I read with interest the Sunday, Oct 5, Wisconsin State Journal article about new health information apps being developed by Epic Systems. Together with Apple computer, they are developing apps for individuals to self-report their health data. I couldn’t help but wonder if the focus on data collection will actually contribute to better health. For a while, lowering cholesterol levels was thought to be the controlling factor for reducing heart disease, so we measured cholesterol. Now researchers report that many with normal cholesterol levels have heart attacks. Focusing on disease data, instead of appreciating and expecting normal health, could lead to greater anxiety, stress, and more disease. This article by John Clague in the Oregonian talks about research related to the power suggestion has on creating the very negative health effects we hope to prevent by information gathering.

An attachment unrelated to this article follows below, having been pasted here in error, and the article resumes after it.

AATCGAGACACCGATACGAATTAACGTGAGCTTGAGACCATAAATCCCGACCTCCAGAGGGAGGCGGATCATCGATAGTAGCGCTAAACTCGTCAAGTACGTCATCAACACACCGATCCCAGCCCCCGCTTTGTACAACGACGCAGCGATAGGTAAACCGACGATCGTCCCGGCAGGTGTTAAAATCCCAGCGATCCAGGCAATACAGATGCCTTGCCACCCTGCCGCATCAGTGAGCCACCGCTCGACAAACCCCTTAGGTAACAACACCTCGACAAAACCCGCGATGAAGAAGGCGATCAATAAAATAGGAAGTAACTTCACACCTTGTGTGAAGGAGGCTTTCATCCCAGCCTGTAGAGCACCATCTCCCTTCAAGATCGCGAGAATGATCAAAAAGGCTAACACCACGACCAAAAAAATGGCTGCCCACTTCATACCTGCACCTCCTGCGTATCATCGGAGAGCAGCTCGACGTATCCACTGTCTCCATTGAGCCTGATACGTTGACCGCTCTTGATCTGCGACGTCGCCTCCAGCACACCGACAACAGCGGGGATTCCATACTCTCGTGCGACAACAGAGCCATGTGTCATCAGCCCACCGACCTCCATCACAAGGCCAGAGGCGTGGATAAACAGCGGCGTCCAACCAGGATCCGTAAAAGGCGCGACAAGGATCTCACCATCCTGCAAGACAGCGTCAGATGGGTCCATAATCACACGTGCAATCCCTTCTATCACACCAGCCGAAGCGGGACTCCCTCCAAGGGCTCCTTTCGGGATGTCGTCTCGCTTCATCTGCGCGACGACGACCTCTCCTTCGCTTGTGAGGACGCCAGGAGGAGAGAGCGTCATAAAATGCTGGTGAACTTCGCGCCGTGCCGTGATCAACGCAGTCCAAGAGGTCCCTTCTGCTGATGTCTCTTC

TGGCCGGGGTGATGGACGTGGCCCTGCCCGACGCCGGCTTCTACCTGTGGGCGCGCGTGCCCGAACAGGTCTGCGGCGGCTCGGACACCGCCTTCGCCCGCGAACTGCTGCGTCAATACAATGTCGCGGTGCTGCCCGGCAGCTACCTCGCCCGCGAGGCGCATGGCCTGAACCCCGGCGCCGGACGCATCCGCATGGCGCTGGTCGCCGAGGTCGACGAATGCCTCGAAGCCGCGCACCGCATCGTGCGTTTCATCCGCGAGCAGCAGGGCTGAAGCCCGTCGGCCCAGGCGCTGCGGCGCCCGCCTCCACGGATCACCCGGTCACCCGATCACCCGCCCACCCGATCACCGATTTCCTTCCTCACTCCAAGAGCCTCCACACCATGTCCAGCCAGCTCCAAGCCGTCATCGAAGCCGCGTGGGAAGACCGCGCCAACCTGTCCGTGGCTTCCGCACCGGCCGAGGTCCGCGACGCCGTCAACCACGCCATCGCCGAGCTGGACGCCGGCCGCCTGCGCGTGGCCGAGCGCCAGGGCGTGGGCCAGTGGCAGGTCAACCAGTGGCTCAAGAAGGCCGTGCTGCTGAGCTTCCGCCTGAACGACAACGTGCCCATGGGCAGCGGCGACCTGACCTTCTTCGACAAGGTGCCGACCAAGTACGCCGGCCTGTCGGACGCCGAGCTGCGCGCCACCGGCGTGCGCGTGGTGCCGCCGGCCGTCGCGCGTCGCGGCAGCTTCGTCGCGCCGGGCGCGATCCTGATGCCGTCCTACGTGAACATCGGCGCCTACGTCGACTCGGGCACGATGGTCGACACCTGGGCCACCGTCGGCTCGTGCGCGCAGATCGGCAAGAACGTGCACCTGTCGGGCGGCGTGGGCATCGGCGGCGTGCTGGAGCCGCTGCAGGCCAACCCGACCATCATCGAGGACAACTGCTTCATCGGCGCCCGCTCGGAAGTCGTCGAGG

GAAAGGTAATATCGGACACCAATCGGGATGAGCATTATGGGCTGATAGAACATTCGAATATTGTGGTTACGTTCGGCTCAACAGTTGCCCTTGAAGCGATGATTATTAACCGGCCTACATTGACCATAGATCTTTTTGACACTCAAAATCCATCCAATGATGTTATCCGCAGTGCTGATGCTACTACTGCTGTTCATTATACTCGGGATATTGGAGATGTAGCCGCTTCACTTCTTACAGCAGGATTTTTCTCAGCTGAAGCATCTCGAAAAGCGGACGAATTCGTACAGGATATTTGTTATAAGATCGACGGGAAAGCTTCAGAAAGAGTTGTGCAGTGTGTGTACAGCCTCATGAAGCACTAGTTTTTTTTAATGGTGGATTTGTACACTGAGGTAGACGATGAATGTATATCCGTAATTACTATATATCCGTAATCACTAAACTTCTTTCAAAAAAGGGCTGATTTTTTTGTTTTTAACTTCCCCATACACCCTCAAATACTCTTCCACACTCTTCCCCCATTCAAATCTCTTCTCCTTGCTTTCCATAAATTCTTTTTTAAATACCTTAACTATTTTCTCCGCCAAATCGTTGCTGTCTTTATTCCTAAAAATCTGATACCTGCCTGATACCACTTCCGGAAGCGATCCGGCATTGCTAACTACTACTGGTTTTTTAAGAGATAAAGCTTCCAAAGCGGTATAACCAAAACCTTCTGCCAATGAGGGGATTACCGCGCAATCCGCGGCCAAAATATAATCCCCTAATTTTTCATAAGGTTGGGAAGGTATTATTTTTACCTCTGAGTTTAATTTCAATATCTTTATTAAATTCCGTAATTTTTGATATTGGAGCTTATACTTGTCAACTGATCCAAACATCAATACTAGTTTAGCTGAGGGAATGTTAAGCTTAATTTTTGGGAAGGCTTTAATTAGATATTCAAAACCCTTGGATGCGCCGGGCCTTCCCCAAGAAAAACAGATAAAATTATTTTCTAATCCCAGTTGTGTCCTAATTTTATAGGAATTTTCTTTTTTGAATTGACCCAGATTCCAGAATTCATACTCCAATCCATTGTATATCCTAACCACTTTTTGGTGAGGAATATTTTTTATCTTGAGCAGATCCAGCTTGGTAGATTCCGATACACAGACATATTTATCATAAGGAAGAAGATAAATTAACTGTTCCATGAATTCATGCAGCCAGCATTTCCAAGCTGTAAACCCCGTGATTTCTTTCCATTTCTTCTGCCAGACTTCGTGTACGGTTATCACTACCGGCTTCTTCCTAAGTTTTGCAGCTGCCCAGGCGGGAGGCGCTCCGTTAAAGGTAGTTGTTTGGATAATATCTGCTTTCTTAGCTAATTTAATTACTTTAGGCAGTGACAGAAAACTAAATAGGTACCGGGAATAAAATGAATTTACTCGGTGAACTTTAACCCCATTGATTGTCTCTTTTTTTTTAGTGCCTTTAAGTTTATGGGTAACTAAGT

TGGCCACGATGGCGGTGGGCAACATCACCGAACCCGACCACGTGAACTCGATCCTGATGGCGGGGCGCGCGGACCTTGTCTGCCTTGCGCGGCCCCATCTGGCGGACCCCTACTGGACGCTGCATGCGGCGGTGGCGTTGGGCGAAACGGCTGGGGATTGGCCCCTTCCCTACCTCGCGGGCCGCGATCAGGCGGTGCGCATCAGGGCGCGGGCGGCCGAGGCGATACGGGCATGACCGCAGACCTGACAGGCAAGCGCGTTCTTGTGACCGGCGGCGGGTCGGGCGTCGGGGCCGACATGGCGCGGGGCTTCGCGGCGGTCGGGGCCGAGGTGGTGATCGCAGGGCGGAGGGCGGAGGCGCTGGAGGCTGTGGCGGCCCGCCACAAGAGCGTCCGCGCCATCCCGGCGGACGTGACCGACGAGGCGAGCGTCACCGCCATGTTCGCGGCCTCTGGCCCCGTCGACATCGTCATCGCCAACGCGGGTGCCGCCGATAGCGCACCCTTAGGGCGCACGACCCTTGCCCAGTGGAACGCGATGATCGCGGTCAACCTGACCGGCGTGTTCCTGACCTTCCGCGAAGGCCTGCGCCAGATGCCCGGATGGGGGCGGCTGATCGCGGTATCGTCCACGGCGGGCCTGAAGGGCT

Everywhere we go, information is at our fingertips through the ubiquitous Internet. We seem to have an insatiable desire to access data at any instant in any location. Everywhere people are staring at their laptops, tablets, and smartphones, searching for important tidbits.
Interestingly, a 2007 story from BBC warned that prolonged exposure to cell phone transmissions and wifi radio waves could cause negative health effects.
Six years later the research doesn’t support this notion. What the research does show, however, is that exposure to this kind of “misinformation” perpetuated by the media causes people to experience the negative symptoms they’ve been told about.
Through experimentation, M Witthöft and GJ Rubin demonstrated that watching the BBC program caused people who believed they were exposed to wifi radio waves to experience predicted symptoms even though the exposure was fake. When people were shown this research and then asked about symptoms, 54% reported experiencing them.